Lazarus

Programming => General => Topic started by: dfergfla on September 25, 2017, 03:48:24 am

Title: If then else
Post by: dfergfla on September 25, 2017, 03:48:24 am
I am just started playing around with Lazarus again.  I kind of played with it a few years ago.  I'm not a programmer but used to play with pascal way, way back in the 80's, ya I'm that old.  Anyway, so i am up to my eyeballs in what will be stupid questions to the people here.  But, i will never get anywhere if I don't ask.  The last programming language I toyed with in any serious way was VB 5 and that was well over 20 years ago.  So, now for my stupid question.

I was playing around trying to get comfortable with If then else.  But tried something that doesn't work and I thought it should.  I am clearly wrong and now I want to figure out how.

I have a button on a form and was trying to use an if then else statement to evaluate the text of the caption and change it...into something else and it looked like this....

If Button1.Caption := 'Yes' then
   Button1.Caption := 'no';

I am getting an error :unit1.pas(35,13) Error: Incompatible types: got "untyped" expected "Boolean"

I do know that If Then Else has to be boolean, but I thought this type of thing would eval to a yes or no.
So, how would I do this?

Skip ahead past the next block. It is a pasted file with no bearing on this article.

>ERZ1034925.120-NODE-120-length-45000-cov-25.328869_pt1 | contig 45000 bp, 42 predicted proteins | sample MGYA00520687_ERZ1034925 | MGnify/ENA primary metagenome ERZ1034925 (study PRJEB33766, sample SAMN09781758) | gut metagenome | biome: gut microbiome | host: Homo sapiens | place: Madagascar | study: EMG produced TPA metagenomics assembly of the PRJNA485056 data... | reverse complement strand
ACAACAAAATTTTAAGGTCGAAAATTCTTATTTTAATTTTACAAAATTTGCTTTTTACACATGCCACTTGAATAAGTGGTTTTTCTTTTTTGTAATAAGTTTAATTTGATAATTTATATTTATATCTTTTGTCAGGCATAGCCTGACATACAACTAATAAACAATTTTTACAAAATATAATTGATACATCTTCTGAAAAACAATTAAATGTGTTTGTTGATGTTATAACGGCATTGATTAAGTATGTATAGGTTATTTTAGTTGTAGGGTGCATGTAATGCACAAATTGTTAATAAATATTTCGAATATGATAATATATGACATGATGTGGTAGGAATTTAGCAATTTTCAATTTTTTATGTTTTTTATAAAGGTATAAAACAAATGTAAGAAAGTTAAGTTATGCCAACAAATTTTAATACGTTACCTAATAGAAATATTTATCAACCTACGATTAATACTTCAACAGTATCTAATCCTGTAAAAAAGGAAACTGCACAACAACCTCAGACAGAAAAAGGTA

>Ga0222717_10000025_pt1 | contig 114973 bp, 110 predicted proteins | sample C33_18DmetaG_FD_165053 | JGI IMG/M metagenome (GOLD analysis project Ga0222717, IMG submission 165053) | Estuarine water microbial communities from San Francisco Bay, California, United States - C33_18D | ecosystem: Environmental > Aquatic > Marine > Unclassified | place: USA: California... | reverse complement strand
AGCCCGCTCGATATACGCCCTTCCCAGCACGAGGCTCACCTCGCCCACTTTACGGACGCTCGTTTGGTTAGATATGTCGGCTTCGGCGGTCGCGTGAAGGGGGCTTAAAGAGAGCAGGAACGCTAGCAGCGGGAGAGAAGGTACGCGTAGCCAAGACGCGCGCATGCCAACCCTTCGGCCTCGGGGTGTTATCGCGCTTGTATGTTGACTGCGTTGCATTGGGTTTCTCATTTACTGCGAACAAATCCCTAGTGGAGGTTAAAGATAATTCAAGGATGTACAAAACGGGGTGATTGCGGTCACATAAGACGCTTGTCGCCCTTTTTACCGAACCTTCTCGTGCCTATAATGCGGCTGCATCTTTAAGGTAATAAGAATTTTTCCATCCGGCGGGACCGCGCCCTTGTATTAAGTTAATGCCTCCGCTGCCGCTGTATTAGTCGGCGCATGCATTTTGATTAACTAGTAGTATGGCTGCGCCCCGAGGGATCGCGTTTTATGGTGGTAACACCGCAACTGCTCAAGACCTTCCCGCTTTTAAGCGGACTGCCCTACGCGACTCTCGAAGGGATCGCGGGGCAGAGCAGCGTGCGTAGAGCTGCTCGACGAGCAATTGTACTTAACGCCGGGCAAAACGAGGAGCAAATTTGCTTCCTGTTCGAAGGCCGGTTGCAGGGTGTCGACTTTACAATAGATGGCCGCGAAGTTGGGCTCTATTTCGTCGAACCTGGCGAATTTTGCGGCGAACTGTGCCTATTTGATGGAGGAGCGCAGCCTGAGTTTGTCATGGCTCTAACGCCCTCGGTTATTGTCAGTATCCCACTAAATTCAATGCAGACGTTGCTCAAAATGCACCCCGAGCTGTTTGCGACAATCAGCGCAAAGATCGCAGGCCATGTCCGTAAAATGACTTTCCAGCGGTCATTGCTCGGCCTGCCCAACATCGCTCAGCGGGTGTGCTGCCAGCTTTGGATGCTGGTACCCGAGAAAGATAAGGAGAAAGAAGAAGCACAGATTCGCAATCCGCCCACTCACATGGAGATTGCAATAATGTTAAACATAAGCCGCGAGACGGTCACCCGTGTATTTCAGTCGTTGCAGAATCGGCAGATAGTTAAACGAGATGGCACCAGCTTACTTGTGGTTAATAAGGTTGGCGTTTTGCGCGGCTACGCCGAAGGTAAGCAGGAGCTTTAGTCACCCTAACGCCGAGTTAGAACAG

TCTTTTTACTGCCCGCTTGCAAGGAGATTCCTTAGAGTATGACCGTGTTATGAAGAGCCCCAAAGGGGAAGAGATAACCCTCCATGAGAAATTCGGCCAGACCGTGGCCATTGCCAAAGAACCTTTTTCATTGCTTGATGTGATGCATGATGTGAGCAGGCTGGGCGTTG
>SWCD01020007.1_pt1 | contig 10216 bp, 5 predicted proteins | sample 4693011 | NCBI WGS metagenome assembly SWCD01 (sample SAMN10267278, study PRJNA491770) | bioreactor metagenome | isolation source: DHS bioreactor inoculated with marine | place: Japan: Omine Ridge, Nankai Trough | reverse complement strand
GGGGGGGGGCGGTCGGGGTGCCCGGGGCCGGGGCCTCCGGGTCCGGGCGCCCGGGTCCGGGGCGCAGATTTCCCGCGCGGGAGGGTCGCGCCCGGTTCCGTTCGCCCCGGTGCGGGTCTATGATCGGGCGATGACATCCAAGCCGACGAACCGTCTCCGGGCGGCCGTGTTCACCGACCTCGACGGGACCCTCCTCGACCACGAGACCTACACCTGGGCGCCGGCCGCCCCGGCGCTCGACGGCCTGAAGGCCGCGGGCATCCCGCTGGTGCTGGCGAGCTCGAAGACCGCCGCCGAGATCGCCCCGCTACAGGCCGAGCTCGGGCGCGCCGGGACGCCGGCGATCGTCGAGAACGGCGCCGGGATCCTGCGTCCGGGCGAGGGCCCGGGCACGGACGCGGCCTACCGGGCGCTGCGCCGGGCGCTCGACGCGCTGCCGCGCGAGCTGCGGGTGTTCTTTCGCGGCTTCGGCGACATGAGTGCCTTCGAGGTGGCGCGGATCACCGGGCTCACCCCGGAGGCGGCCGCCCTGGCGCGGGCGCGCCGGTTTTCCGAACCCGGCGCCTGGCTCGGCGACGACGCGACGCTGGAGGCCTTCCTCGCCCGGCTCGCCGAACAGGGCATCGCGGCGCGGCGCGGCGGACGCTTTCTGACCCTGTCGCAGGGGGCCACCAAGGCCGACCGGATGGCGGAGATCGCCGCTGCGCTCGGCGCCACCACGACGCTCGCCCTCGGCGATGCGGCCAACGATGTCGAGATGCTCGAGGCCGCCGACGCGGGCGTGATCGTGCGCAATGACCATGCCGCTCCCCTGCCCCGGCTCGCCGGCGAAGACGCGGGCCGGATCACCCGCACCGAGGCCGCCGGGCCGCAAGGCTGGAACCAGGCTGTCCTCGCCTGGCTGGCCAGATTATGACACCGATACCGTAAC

Thanks :)

Newbie
Title: Re: If then else
Post by: molly on September 25, 2017, 04:12:30 am
Just a quick question to see if you are able to help yourself:

How would Button1.Caption := 'Yes' evaluate to a boolean ?
Title: Re: If then else
Post by: dfergfla on September 25, 2017, 04:17:55 am
@molly

Ya,  I realized that I was way off...but now I just can't seem to figure out how I would do something like that at all, never mind using If Then Else.  Would a case statement work?
Title: Re: If then else
Post by: molly on September 25, 2017, 04:29:10 am
Just to make sure: you do know the difference between an assignment (https://www.freepascal.org/docs-html/ref/refsu52.html) and a boolean expression (comparison (https://www.freepascal.org/docs-html/ref/refsu50.html#x153-17500012.8.6) in this case) ? see also  if-then-else definition (https://www.freepascal.org/docs-html/ref/refsu57.html#x163-18500013.2.3)

Yes, a case statement would work as well.

edit: added links
Title: Re: If then else
Post by: Bazzao on September 25, 2017, 04:40:07 am
dfergfla,

A hint (trying to keep Mollys efforts intact).

Perform a Colectomy (Colectomy is surgery to remove the colon).
Title: Re: If then else
Post by: dfergfla on September 25, 2017, 04:50:31 am
@ molly

Thanks for the links.  I had an ok(ish) understanding but better now.  I'm going to go lookup case statements and play with that.

You said case would work as well.  may I ask what you would do, if not case?

Thanks again.

Title: Re: If then else
Post by: molly on September 25, 2017, 05:08:07 am
@dfergfla
I have two choices there: either paste the answer or let you memorize a very important lesson (for a very long time, because you came up with the answer on yourself).

I would use a if-then-else construction if not using a case statement.

So, what would you prefer i do ?

@Bazzao:
thank you. it is a very good hint because i even had to read that twice before it 'hit' me  :D
Title: Re: If then else